Elgato's Thunderbolt SSD delivers fast portable storage at premium prices
Update: Added BareFeats performance testing information.
If there's one word I'd pick to describe Elgato's newest Mac peripheral, the Thunderbolt SSD external drive, it would have to be "minimalist." With this product, the company has delivered storage so simple that it's almost featureless.
The Germany-based accessory maker (best known for the EyeTV line of tuners and video capture gear) jumps into the slowly-growing Thunderbolt market with these two drive models, identical save for capacity: the 120GB unit retails for $429.95 and the 240GB unit for $699.95. Unboxed, the drive is a compact gray metal oblong -- no lights, not much adornment, and just the single Thunderbolt port dead center on the back. It feels quite solid and is about as heavy as a LaCie rugged compact FireWire drive.
Plug it in, and it mounts on any Thunderbolt-equipped Mac; it's thoughtfully preformatted as HFS+, since precious few Windows users would have any use for it. Note that the drive also requires, but does not ship with, a Thunderbolt peripheral cable -- so add that $40 to your net pricing. In use, it's fanlessly silent, although it does grow warm over time. You gain all the benefits of SSD storage, including no-moving-parts reliability and full resistance to magnetic field interference.
Given the premium price (not as steep as LaCie's TB external SSD, but that includes a passthrough Thunderbolt port that the Elgato drive lacks), what are you getting for the money? Standalone storage for your Mac that beats USB drives on speed; it also blazes past external FireWire 800 drives, for machines that have that interface option.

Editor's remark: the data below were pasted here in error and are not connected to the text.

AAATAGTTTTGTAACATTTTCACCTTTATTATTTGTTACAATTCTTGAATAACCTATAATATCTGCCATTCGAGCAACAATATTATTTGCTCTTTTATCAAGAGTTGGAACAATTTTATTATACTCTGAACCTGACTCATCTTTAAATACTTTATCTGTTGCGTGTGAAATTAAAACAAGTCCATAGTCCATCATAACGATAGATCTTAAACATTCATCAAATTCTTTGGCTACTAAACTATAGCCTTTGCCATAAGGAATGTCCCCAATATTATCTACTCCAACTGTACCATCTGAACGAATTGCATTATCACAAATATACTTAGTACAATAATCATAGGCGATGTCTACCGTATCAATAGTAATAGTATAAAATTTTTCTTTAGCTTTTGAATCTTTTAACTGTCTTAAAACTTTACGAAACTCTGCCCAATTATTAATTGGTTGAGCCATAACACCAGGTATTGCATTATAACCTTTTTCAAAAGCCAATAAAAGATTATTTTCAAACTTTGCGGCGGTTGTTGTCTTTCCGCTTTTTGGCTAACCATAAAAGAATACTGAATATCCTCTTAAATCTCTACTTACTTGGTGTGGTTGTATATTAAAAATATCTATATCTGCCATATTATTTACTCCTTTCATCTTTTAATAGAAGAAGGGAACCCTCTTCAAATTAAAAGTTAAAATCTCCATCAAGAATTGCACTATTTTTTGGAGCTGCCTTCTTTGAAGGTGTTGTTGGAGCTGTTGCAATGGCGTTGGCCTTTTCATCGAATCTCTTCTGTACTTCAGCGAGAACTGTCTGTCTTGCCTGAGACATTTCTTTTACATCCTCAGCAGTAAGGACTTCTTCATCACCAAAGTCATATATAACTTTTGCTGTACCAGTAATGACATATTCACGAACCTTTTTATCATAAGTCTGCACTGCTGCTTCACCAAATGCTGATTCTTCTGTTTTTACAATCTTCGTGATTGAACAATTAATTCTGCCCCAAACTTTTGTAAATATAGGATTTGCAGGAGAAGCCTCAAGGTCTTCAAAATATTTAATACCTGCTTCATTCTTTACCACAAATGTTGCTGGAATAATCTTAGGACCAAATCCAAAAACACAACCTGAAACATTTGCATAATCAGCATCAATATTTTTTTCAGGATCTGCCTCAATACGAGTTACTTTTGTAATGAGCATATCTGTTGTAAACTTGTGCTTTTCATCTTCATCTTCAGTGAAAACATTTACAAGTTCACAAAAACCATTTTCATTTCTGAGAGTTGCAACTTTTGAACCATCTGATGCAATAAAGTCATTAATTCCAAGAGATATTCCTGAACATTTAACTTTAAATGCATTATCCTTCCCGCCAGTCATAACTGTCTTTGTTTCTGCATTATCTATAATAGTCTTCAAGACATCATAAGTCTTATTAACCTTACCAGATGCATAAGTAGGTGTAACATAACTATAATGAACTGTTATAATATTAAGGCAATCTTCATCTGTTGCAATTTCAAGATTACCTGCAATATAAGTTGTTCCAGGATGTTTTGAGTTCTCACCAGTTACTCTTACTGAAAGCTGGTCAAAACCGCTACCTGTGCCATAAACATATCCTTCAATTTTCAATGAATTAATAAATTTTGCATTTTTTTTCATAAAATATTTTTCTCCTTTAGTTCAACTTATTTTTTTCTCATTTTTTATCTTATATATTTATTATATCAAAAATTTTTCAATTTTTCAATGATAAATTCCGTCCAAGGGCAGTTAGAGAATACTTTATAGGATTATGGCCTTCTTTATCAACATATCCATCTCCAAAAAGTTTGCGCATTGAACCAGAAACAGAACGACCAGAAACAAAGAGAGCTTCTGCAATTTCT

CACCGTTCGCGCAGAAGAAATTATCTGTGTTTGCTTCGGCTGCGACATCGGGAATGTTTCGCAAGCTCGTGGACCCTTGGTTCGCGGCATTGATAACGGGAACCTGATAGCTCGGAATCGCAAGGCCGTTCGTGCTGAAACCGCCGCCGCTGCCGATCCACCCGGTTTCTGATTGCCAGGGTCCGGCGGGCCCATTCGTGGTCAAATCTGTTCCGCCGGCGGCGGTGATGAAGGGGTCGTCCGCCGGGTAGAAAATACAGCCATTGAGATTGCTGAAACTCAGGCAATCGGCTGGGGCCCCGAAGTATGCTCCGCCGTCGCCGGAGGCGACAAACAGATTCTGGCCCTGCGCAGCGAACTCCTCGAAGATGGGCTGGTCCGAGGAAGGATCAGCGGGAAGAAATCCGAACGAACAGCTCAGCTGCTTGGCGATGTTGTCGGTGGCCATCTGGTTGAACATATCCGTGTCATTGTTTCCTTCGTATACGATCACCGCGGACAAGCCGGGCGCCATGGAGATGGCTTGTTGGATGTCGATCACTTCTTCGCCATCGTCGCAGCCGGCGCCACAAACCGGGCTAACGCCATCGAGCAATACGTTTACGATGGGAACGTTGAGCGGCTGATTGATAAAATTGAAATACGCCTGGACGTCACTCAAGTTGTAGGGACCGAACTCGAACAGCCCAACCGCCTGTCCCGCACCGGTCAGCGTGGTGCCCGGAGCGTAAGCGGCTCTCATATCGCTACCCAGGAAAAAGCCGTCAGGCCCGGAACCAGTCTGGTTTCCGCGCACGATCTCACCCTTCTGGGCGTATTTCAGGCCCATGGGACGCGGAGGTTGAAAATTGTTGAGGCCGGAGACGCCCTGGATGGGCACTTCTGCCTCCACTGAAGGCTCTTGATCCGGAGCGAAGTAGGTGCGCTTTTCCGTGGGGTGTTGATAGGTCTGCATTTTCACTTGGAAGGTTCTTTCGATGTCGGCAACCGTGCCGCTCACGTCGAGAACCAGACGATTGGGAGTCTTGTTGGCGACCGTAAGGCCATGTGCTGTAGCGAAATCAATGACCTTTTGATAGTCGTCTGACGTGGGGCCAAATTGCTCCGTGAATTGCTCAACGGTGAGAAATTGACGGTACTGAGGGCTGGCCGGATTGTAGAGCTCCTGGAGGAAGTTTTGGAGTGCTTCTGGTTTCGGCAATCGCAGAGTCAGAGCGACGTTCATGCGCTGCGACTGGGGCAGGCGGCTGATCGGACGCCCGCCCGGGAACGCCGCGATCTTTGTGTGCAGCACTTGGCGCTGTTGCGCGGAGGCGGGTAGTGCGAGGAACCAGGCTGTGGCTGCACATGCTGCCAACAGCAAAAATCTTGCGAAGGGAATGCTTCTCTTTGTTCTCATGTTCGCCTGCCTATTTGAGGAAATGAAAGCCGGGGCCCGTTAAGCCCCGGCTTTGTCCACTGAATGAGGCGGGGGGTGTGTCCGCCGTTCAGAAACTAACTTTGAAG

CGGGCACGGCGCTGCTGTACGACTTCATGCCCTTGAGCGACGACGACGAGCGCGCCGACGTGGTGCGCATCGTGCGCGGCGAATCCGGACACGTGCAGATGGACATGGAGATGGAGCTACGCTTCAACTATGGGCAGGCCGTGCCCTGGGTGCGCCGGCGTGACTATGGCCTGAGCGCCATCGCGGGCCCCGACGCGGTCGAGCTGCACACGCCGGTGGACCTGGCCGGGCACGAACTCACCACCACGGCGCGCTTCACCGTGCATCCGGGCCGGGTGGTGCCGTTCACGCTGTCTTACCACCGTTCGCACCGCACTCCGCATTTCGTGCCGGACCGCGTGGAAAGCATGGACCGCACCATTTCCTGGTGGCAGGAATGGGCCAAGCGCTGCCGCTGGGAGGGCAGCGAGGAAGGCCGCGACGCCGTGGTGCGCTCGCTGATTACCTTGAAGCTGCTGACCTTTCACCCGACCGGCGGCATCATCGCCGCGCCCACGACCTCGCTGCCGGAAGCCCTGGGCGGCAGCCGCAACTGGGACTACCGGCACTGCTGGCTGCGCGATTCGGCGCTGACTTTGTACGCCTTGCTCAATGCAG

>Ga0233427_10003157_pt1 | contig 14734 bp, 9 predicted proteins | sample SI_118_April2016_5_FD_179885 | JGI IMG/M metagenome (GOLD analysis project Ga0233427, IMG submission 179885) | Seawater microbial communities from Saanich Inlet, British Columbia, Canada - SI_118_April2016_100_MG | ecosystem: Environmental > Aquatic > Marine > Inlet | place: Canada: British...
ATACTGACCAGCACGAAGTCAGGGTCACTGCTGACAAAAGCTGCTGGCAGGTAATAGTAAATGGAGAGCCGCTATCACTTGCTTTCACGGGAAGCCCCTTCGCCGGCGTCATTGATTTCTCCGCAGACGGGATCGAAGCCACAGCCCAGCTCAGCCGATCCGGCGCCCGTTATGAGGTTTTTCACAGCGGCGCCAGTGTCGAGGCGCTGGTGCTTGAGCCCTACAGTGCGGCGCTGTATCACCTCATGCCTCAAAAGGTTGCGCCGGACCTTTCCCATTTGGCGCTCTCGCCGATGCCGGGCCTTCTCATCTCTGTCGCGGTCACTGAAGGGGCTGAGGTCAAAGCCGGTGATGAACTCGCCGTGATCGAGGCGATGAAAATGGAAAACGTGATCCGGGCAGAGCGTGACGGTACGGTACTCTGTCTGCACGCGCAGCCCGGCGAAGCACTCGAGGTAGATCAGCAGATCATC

Update: BareFeats also performed tests on the Elgato drive with several different performance tools (AJA System Test, QuickBench & others) and saw dramatically better sequential write performance than I did; however, when they tested with the BlackMagic utility, they saw the same performance I reported. It is possible that the BlackMagic utility is doing something with write testing that is not optimized. BareFeats also noted that the Elgato unit is using a 3G SSD internally; when they replaced it with a 6G SSD storage module they saw a corresponding bump in speed.
Elgato cites an optimal data transfer rate of 270 MB/second for data reads in its testing. When I fired up Blackmagic's speed test utility, I didn't get quite that fast a show, but it was definitely respectable: 222 MB/s on reads, 112.7 MB/s on writes. Compare that to an external FW 800 1TB drive, which leveled off at about 80MB/s on both writes and reads. My MacBook Pro's internal SSD (an OWC Mercury Pro 6G), connected directly to the SATA bus, topped out at 281/163 read/write. Of course, none of these speeds measure up to the fastest rated SSDs out there.
One can't expect to do too much data sharing with the Thunderbolt drive, at least not until most of your fellow travelers also have TB-enabled machines. If you're looking for additional storage for your MacBook Pro or MacBook Air, it's fast and sleek; you're paying for speed and simplicity, but slower USB or FireWire storage can be had in much higher capacities for a fraction of the cost, which would be more appropriate for Time Machine backups or archival storage. For now, the Elgato drive is a premium option that's great if you have the cash -- but it might be overkill for most casual users.
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